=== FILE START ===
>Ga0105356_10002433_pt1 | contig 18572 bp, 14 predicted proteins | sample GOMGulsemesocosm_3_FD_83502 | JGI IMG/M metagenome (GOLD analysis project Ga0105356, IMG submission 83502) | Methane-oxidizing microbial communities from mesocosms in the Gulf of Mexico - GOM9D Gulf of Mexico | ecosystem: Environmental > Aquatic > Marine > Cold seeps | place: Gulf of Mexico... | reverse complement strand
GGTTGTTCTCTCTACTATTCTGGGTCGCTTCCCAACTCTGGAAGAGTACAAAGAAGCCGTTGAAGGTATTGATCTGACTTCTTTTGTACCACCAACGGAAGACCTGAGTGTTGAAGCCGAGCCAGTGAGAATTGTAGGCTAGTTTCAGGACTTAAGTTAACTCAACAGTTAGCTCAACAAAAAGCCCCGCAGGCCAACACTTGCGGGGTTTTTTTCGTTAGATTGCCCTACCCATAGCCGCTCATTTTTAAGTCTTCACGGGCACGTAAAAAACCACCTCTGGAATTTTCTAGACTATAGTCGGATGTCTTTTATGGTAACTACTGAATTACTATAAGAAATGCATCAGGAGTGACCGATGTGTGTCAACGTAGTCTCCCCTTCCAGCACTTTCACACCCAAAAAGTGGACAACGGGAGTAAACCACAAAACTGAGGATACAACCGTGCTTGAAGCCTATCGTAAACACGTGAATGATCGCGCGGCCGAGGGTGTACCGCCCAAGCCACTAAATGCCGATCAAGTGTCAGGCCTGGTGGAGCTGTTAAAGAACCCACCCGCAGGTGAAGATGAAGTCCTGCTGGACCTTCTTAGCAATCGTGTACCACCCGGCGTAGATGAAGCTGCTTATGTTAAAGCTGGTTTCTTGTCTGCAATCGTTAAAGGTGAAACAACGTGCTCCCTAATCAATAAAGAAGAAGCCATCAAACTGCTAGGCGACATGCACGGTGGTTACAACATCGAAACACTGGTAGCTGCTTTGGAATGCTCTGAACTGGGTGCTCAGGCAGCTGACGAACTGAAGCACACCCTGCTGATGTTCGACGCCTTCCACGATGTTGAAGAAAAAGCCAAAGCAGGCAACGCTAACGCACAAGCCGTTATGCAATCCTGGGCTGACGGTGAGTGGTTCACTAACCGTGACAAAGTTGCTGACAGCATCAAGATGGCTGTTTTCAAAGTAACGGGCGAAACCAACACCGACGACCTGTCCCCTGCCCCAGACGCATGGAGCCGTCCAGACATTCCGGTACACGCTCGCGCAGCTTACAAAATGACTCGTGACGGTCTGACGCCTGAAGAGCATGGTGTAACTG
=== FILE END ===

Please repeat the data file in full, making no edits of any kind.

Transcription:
>Ga0105356_10002433_pt1 | contig 18572 bp, 14 predicted proteins | sample GOMGulsemesocosm_3_FD_83502 | JGI IMG/M metagenome (GOLD analysis project Ga0105356, IMG submission 83502) | Methane-oxidizing microbial communities from mesocosms in the Gulf of Mexico - GOM9D Gulf of Mexico | ecosystem: Environmental > Aquatic > Marine > Cold seeps | place: Gulf of Mexico... | reverse complement strand
GGTTGTTCTCTCTACTATTCTGGGTCGCTTCCCAACTCTGGAAGAGTACAAAGAAGCCGTTGAAGGTATTGATCTGACTTCTTTTGTACCACCAACGGAAGACCTGAGTGTTGAAGCCGAGCCAGTGAGAATTGTAGGCTAGTTTCAGGACTTAAGTTAACTCAACAGTTAGCTCAACAAAAAGCCCCGCAGGCCAACACTTGCGGGGTTTTTTTCGTTAGATTGCCCTACCCATAGCCGCTCATTTTTAAGTCTTCACGGGCACGTAAAAAACCACCTCTGGAATTTTCTAGACTATAGTCGGATGTCTTTTATGGTAACTACTGAATTACTATAAGAAATGCATCAGGAGTGACCGATGTGTGTCAACGTAGTCTCCCCTTCCAGCACTTTCACACCCAAAAAGTGGACAACGGGAGTAAACCACAAAACTGAGGATACAACCGTGCTTGAAGCCTATCGTAAACACGTGAATGATCGCGCGGCCGAGGGTGTACCGCCCAAGCCACTAAATGCCGATCAAGTGTCAGGCCTGGTGGAGCTGTTAAAGAACCCACCCGCAGGTGAAGATGAAGTCCTGCTGGACCTTCTTAGCAATCGTGTACCACCCGGCGTAGATGAAGCTGCTTATGTTAAAGCTGGTTTCTTGTCTGCAATCGTTAAAGGTGAAACAACGTGCTCCCTAATCAATAAAGAAGAAGCCATCAAACTGCTAGGCGACATGCACGGTGGTTACAACATCGAAACACTGGTAGCTGCTTTGGAATGCTCTGAACTGGGTGCTCAGGCAGCTGACGAACTGAAGCACACCCTGCTGATGTTCGACGCCTTCCACGATGTTGAAGAAAAAGCCAAAGCAGGCAACGCTAACGCACAAGCCGTTATGCAATCCTGGGCTGACGGTGAGTGGTTCACTAACCGTGACAAAGTTGCTGACAGCATCAAGATGGCTGTTTTCAAAGTAACGGGCGAAACCAACACCGACGACCTGTCCCCTGCCCCAGACGCATGGAGCCGTCCAGACATTCCGGTACACGCTCGCGCAGCTTACAAAATGACTCGTGACGGTCTGACGCCTGAAGAGCATGGTGTAACTG